The Garden of Deduit as a Type of the Biblical Paradise…
Idleness boasts to the dreamer that her dearest friend is Seigneur Deduit, the genteel beau who owns the garden. Deduit in Old French means “divertissement amoureux” or “plaisir”; whence we might call him in English Sir Pleasure or Sir Amorous Fun and Games. He is, in other words, the keeper of a kind of brothel for horticulturalists–a Hugh Heffner with a green thumb.
When Idleness says that Sir Pleasure is her closest companion, the allegory is clear enough: the sin of idleness and the sorts of amorous delights enjoyed in this garden go together. But the dreamer is not very good at understanding allegorical irony, even irony as straightforward as this. If the porter of the garden had introduced herself as Lady Disease, a close friend of Sir Death, perhaps the dreamer would have known what to do; but apparently he does not recognize Dame Idleness as a dangerous seductress, even though when we read the sentence, “The gate by Idleness was opened wide”, it’s impossible not to hear in it the sort of moralizing metaphorical idiom that one hears in a sermon. Still, the dreamer still wants in.
He then describes the garden of Sir Pleasure in terms that make it impossible for the reader not to call to mind the garden of Eden, and the garden of the soul of which it is a symbol:
You may right well believe I thought the place
Was truly a terrestrial paradise,
For so delightful was the scenery
That it looked heavenly; it seemed to me
A better place than Eden for delight.
And then he lists all the species of birds he finds in this “paradise”.
In general, as I said, any literary or artistic garden in the pre-modern period cannot help but evoke (explicitly, as here; but sometimes implicitly) the archetypal garden: the biblical paradise of Eden. A pre-modern garden might therefore be a genuine paradise, morally and spiritually speaking, or a hypocritically false one: a place, that is, in which, under the pretext of having created a heavenly paradise of sanctity and innocence, the inhabitants devote themselves to the enjoyment of distinctly carnal and earthly pleasures. This, after all, is the dual signification of the biblical Eden itself: a garden of innocence, but also the scene of capital sin, through which man’s original beatitude and salvation were tragically lost. The irony of no small number of medieval and Renaissance works of literature turns exactly on this, the misperception or deliberate mischaracterization of an earthly garden as a celestial one. (In Chaucer’s poems alone, one can think of several examples.)
The dreamer, needless to say, either thinks, or pretends to think, that the garden of Deduit really is a celestial paradise on earth, and inevitably, he also imagines that the birdsong he hears is the harmony of angelic choirs:
A service meet,
As I have told you, all these birds performed,
For such a song they sang as angels sing,
And sang it, truly, to my great delight.
No mortal man e’er heard a fairer tune,
So soft and sweetly pealed their melody
That, if a man comparison should seek,
It seemed no hymn of birds, but mermaids’ song,
Who for their voices clear, serene, and pure
Are Sirens called.
Ah, the Sirens. In pre-modern literature, the relationship between the literary themes of music and love practically guarantees that the myth of the Sirens–attaching to which there is an ancient and well-known allegorical tradition–will be invoked sooner or later, in one context or another.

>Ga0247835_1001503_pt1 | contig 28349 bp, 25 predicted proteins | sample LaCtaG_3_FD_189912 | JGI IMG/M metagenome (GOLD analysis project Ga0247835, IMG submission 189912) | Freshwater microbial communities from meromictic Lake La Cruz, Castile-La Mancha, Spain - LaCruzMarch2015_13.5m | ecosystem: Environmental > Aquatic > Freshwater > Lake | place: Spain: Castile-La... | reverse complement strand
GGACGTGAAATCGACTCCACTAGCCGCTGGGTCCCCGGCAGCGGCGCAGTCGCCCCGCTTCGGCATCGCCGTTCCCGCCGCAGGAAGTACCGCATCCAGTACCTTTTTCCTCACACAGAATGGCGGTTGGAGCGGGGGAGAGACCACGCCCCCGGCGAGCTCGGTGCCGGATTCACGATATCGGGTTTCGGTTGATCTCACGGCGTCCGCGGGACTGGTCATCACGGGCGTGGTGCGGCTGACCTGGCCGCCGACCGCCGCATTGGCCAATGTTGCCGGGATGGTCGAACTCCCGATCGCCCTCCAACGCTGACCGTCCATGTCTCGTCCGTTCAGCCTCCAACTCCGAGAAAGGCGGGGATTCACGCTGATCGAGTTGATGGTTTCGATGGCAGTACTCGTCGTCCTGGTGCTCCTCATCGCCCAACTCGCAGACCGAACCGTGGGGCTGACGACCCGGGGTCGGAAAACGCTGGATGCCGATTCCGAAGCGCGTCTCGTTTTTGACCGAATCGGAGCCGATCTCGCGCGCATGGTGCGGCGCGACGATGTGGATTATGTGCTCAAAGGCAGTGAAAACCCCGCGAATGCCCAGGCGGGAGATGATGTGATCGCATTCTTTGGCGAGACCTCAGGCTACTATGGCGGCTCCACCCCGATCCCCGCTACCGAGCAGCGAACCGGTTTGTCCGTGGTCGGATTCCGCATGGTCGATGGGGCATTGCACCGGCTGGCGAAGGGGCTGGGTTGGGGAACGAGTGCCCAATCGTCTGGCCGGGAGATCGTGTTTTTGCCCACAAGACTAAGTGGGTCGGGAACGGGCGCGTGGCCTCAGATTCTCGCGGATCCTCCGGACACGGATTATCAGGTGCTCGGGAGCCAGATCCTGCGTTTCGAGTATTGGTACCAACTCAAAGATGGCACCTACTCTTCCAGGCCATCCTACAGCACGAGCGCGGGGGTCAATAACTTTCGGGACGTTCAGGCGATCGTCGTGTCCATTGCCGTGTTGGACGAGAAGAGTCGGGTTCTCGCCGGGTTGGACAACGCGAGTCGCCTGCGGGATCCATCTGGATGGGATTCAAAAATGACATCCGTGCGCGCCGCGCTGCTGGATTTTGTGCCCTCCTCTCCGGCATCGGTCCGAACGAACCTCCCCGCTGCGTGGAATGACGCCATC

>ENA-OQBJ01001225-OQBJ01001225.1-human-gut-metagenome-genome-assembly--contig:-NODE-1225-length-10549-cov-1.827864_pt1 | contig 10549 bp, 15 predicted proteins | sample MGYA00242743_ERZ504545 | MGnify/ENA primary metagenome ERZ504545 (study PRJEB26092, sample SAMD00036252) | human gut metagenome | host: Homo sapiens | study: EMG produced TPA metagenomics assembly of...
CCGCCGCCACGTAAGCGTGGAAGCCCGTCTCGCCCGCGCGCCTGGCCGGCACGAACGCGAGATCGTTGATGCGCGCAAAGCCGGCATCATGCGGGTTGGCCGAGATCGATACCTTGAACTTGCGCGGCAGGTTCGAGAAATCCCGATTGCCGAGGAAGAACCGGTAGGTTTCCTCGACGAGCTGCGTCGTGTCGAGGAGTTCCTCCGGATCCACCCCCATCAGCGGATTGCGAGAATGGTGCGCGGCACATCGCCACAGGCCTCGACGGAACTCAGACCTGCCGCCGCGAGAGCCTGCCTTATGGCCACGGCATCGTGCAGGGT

The Sirens, as you recall, are those femmes fatales whose entrancing vocalizations lure sailors to their deaths. When, in the Odyssey, Odysseus’ ship passes by their island, there is already a mountain of human skeletons piled up on the shore. Odysseus alone recognizes the danger, and to prevent his sailors from leaping into the sea and swimming into the Sirens’ fatal embrace, he stops up their ears with wax.
The history of the Sirens as moral allegorical symbols begins with the philosophical commentaries on Homer that were first written in the fifth century B.C., and abounded until the close of classical antiquity. For the Pythagoreans, Odysseus is the wise man who, by avoiding the fleshly temptations represented by the Sirens, was able to escape from the wheel of reincarnation and fly back to the soul’s celestial homeland. For the Stoics and Middle Platonists, he is the helmsman of the soul, the immanent Logos. The sea through which his ship is tossed is the sea of the passions and temptations of this world; and Ithaca is the safe harbor of the heavenly patria. The wax with which Odysseus stopped up the ears of his crewmen is, of course, philosophy.
While repeating these allegorical commonplaces, the Neoplatonists twinned the Sirens in the same way as Plato had conferred upon Venus and Eros both a celestial and an earthly aspect. Their conceit of the two sets of Sirens was inspired by a passage from Plato’s myth of Er in Book X of the Republic, in which Er describes the eight concentric whorls of the cosmos—the eight spheres, that is–rotating on the spindle of Necessity:
Above, on each of its circles is perched a Siren, accompanying its revolution, uttering a single sound, one note; from all eight is produced the accord of a single harmony. (Republic 687 b)
Plato here identifies the Sirens with the Intelligences that intone the harmony of the spheres. Neoplatonic commentators such as the fifth century Proclus thus differentiated between the celestial Sirens of Plato, whose heavenly music they interpreted as the wisdom of philosophy, and the vulgar Sirens of Homer, whose song symbolized the false pleasures of the world and the flesh.